In this installment of weird historical events, I’ll touch on The Great Molasses Disaster, one of my favorite wacky accidents, that devastated the North End of Boston. On January 15th, 1919, a storage container holding 2.3 million gallons of molasses burst, flooding the streets at 35mph and killing 21 people.
Now, let’s unpack this a little. First of all, let’s picture what 2.3 million gallons of anything coming at you like a soccer mom in a carpool lane. Not great. Now picture molasses: it’s gross, it’s sticky, it’s heavy, and the more you try and fight it, the quicker it’ll take you under, like some sweet-smelling version of quicksand. Now imagine you’re on your way home from one of the many amazing restaurants in the North End when you hear something that sounds like a freight train roaring down the street, enveloping you in some sticky bullshit that slowly drowns you.
Why did this happen? Simple physics is to blame. New England weather is wild, we can go from 60 degrees and sunny, to -5 and snowy, in the same day. That’s what happened ln January 15th. The molasses was previously warmed to make it easier to transport, but when the newly-delivered molasses met the previously-delivered cold molasses, the difference in heat caused the molasses to expand and puncture the container. Thankfully, storage regulations changed, and now there aren’t any more industrial accidents*.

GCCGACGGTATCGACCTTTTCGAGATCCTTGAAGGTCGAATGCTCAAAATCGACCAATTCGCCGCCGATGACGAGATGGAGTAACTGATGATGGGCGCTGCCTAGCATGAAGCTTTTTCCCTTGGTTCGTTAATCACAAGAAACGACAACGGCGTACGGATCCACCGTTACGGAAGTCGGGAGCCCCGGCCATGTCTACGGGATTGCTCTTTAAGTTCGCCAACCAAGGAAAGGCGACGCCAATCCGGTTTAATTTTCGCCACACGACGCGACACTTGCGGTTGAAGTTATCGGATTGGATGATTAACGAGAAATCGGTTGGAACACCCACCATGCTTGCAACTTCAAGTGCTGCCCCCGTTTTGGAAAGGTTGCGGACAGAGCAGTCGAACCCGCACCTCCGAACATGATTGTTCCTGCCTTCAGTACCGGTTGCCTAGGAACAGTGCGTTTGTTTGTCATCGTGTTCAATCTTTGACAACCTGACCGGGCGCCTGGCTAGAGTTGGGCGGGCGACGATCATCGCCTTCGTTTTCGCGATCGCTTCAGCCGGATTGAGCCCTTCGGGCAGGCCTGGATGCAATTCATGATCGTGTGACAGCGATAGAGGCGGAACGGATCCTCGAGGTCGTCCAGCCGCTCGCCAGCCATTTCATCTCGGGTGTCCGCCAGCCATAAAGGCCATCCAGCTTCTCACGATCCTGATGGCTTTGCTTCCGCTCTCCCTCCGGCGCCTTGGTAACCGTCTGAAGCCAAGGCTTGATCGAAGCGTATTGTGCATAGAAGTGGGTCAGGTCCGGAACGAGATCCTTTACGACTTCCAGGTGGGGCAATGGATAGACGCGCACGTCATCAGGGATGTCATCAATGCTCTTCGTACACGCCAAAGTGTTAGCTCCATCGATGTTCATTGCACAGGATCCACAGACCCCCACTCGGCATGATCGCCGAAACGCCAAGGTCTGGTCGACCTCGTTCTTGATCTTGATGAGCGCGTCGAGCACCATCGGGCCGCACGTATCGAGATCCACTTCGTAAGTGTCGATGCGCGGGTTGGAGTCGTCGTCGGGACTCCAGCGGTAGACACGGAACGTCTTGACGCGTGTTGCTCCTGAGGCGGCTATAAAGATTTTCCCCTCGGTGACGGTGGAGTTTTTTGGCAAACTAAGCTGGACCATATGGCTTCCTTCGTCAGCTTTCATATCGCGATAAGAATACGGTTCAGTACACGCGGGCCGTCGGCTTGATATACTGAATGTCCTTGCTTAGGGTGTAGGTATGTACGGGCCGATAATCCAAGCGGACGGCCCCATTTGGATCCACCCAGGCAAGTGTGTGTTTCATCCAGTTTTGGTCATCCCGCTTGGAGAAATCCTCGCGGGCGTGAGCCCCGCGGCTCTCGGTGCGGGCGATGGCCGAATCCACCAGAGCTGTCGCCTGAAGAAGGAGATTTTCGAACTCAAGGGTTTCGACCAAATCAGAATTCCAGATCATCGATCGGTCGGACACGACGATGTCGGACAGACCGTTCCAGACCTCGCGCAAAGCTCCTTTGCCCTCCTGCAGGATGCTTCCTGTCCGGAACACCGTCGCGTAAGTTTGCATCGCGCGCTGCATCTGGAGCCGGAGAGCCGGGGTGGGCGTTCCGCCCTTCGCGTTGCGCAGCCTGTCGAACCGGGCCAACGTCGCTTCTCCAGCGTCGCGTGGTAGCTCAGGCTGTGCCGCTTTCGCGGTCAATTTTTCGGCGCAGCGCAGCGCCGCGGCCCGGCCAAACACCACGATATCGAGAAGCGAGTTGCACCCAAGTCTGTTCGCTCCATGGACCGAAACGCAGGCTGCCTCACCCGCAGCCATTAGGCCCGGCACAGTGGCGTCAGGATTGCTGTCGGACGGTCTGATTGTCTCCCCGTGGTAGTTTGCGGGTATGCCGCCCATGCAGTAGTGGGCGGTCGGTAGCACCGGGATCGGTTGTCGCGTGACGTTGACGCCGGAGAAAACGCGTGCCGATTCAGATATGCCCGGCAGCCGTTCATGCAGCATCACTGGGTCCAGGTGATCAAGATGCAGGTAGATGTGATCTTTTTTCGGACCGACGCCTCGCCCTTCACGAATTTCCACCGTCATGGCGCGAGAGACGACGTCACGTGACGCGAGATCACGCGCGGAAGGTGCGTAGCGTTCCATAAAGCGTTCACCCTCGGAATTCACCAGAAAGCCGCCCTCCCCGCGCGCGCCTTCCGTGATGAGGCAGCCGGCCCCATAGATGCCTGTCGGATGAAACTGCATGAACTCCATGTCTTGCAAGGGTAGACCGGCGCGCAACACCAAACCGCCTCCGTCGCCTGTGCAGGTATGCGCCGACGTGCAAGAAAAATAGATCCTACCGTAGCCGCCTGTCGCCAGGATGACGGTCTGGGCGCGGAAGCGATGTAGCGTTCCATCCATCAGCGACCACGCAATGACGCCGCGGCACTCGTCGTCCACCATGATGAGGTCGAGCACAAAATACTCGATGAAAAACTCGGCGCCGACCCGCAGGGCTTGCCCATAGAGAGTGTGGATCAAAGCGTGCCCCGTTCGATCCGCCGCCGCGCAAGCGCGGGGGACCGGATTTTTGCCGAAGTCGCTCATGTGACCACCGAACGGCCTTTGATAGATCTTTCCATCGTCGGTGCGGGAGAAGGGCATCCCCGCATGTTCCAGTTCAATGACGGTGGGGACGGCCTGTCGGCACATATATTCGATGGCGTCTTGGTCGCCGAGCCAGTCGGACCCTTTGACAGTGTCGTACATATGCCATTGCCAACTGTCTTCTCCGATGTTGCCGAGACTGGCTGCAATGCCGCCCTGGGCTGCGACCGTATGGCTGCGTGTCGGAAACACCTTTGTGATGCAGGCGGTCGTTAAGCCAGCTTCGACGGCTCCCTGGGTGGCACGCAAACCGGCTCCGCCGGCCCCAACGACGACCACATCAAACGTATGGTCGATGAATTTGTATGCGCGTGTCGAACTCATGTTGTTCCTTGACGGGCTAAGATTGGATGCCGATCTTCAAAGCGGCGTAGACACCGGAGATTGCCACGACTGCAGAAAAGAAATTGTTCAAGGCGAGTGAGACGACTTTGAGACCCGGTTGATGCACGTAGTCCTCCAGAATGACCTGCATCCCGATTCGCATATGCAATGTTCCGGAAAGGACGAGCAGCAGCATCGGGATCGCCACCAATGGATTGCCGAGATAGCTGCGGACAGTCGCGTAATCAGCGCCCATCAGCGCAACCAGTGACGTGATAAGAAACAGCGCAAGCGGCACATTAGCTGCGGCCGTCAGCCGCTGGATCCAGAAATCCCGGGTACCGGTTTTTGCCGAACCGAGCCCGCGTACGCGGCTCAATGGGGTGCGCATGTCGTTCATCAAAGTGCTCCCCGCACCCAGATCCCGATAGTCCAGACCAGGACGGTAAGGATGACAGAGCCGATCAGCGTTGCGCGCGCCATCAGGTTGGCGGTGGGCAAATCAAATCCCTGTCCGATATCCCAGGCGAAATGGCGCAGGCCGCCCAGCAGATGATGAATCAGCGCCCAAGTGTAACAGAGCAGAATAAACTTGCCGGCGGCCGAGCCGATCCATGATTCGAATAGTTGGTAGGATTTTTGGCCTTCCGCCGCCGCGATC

After all the damage was done, and the flood of molasses was cleaned up, over $9.18 million dollars (adjusted for inflation) in damage was done. Locals say that on a hot day, you can still smell the molasses. I’ve been to the North End in the summer, and I don’t buy it, unless molasses smells like the combination of great Italian food, garbage, and stale beer.
I hate snow. It’s the worst part of winter. If you’ve never had to shovel snow, you’re lucky, it’s awful. Imagine this: it’s 7am, you’ve got to go to work in an hour, it’s 15 degrees out, the wind is blowing cold air straight into your brain, and there’s 200 pounds of frosty bullshit blocking your car in. You really can’t just ignore it, or it’ll freeze into an immoveable block of ice that won’t go away until May.